That meant I’d have to kill him. The department of ironic punishments owns your sorry ass now.

Death by Cliché is about terrible storytelling. It’s about a man with deep knowledge of the form riding a train wreck like an Alanis Morrisette cover of an Ozzy Osborne song. It had to be painful enough to be funny, and funny enough to leave readers begging for more. It had to have the structural integrity of Buckminster Fuller’s bath house, built on a foundation of buckwheat pancakes.

Clichés are painful. They’re terrible. Under almost no circumstances do you want to let them into your story. You certainly don’t want to fill your story to the brink with them. You absolutely, positively don’t want to build the entire story on the bones of clichés and on the blood of bad storytelling.

Because that way lies madness.

And you really don’t want everyone to buy a copy, so you’re forced to do it all over again in a sequel.

Or maybe all of that is hindsight. Maybe I had no grand plans. Maybe I wanted to name a character Bob and start the book like this:

“Authors who write their own chapter quotes should be shot.”

—Bob Defendi

Then shoot him in the head.

—-

Death by Cliché: Amazon

Visit the author’s site. Visit his Facebook page. Follow him on Twitter.

The Big Idea: Manu Saadia

In the future, we will have space travel and transporters and tribbles… but will we have a robust and coherent economic system? And if so, what will it look like and how will it actually function? These are the questions that Manu Saadia has asked, and in his book Trekonomics, attempts to answer.

MANU SAADIA:

As you may have heard by now, Star Trek turns 50 this year. Over the past 50 years it has become an integral part of our lives. It is a signpost in popular culture, a legit, iconic piece of Americana.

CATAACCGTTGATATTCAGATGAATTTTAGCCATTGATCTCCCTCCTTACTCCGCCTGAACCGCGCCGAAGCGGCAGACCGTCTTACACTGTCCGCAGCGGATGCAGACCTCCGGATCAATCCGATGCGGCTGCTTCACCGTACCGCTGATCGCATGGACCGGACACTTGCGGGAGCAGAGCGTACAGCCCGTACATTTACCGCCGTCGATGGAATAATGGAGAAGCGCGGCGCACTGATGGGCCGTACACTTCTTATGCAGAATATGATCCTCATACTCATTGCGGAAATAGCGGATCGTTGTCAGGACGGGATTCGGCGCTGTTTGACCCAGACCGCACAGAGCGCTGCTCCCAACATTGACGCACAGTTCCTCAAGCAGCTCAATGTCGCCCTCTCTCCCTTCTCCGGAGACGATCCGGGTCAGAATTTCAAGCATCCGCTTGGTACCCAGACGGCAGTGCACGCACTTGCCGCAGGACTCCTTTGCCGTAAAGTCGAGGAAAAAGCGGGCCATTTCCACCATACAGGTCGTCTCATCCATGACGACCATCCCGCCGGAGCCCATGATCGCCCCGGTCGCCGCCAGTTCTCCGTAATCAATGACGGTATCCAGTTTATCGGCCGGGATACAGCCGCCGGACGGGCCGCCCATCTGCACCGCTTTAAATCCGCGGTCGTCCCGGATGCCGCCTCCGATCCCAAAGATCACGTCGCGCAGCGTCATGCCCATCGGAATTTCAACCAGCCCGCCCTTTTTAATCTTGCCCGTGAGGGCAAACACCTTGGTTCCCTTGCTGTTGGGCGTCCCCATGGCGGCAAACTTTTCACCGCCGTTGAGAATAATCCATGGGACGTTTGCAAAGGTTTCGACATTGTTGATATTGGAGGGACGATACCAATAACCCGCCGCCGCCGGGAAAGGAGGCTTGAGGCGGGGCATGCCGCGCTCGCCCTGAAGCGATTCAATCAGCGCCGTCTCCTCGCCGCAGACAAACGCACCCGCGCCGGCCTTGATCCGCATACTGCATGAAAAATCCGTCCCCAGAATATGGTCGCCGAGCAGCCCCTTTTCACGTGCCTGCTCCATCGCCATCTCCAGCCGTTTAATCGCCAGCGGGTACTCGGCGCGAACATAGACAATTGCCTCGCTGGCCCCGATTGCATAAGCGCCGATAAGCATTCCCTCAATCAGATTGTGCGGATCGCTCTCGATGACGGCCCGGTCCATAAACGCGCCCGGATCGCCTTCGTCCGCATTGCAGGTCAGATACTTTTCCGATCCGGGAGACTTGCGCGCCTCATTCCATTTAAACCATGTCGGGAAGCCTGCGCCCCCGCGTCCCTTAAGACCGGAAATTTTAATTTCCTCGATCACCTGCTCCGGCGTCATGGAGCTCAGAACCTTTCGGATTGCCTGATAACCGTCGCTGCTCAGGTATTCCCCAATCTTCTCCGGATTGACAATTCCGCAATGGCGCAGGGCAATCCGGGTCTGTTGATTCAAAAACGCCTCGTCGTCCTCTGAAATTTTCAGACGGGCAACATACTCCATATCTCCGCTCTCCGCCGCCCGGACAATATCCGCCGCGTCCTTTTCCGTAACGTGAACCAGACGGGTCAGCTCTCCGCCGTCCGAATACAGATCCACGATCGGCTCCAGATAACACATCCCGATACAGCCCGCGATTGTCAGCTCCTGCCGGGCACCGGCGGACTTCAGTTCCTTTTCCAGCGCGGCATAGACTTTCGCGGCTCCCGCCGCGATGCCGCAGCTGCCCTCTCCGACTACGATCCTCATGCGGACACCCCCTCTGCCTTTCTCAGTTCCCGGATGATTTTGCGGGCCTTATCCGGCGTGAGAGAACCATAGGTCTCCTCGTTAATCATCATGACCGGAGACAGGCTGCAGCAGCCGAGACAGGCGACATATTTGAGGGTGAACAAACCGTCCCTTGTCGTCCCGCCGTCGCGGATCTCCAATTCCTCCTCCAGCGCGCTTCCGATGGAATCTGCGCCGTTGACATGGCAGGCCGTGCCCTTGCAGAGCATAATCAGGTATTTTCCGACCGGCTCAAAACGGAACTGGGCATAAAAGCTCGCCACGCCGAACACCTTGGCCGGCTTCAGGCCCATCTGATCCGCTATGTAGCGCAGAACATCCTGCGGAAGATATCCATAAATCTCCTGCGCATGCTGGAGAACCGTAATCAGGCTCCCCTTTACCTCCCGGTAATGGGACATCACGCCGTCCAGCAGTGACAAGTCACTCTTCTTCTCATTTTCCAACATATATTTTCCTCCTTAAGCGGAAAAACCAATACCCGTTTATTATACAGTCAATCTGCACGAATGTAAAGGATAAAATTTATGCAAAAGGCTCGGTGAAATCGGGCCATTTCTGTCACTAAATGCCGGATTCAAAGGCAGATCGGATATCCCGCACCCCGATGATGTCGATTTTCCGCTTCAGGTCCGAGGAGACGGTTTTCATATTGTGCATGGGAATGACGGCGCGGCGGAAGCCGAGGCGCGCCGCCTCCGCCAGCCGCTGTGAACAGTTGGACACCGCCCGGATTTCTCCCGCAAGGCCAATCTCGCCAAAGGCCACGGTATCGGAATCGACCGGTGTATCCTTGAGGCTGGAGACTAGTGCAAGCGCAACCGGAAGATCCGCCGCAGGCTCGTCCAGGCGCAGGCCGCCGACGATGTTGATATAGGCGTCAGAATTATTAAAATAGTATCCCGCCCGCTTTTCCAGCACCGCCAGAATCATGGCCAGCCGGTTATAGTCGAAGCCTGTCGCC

As a result, everything has been written about Star Trek. You’ve got books on the physics of Star Trek, the religions of Star Trek, the philosophy of Star Trek (my favorite: The Wrath of Kant), Trek fandom, Gene Roddenberry William Shatner, Leonard Nimoy, etc, etc. Star Trek is a literary genre in and of itself.

I’ve read a lot of these books over the years. After all, I am a dedicated fan. Yet, I couldn’t find a book about the economics of Star Trek. For some bizarre reason that crucial aspect of Trek, perhaps its most singular, had not been covered. To paraphrase the other franchise, this was the book I was looking for.

So there it is. Plumbing. That’s the big idea behind Trekonomics. Plumbing. You can’t see plumbing, you take it for granted, you barely notice it. Yet plumbing is absolutely essential to life in modern society, real or imagined. Economics is the plumbing of Star Trek as much as it is the plumbing of our world. It is what gives them both their unique, distinctive shapes. It is what makes them work.

We all know that there is no money in Star Trek’s 24th century. But it goes far beyond that: in the Federation there is neither hunger, poverty nor any of the economic challenges and rewards that make our 21st century lives so interesting. In Trek’s world, what British economist John Maynard Keynes called the “economic problem,” the necessity to work to sustain ourselves, has simply gone the way of the dodo.

In the book I examine three questions: first, how does economics actually function in Star Trek’s universe? Second: is Trekonomics internally consistent? And thirdly, is it even remotely possible or is Star Trek just another cheesy SJW communist Kumbaya in space?

The C- or the S- words are the elephant in the room when it comes to Trek. Let’s dispose of that once and for all. No, Star Trek is not a communist utopia in space. It is not communist (or socialist) because communism was an economic and political response to Keynes’ economic question – how to best organize and distribute scarce resources. In an over-abundant world such as Star Trek’s, a post-scarcity world, the issue of ownership is moot. It’s very much like Iain Banks’ Culture. Why would you want to own the means of production when the value of the things you produce has converged to zero? Or, in other words, when a replicator can make any gizmo at will, there’s very little point in trying to corner the market on gizmos. Besides, there are much more rewarding things to do with your existence – mapping stellar gaseous anomalies, studying new life and new civilizations, being the captain of the flagship, boldly going etc…